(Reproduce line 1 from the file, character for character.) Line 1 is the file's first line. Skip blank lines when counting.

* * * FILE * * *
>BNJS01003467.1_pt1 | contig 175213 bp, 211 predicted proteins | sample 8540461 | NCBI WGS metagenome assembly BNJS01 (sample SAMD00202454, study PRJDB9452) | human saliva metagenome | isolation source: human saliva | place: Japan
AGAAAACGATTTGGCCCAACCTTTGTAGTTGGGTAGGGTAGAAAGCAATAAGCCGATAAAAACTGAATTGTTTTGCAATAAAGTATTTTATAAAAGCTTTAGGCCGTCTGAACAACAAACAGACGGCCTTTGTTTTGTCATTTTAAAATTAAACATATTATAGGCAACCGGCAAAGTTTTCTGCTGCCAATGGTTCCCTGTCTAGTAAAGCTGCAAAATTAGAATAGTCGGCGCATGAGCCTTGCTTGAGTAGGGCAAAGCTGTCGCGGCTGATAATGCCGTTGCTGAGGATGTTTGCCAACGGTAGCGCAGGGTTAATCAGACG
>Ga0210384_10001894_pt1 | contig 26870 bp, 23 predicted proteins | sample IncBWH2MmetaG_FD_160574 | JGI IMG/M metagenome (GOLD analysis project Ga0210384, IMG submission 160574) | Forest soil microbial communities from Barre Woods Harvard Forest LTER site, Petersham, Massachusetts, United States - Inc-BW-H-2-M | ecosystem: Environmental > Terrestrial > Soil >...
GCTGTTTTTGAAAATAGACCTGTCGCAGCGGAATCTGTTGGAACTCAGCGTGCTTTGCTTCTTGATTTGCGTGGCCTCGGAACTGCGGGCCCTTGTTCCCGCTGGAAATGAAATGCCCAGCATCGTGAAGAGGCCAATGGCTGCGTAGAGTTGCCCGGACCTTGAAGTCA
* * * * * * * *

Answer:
>BNJS01003467.1_pt1 | contig 175213 bp, 211 predicted proteins | sample 8540461 | NCBI WGS metagenome assembly BNJS01 (sample SAMD00202454, study PRJDB9452) | human saliva metagenome | isolation source: human saliva | place: Japan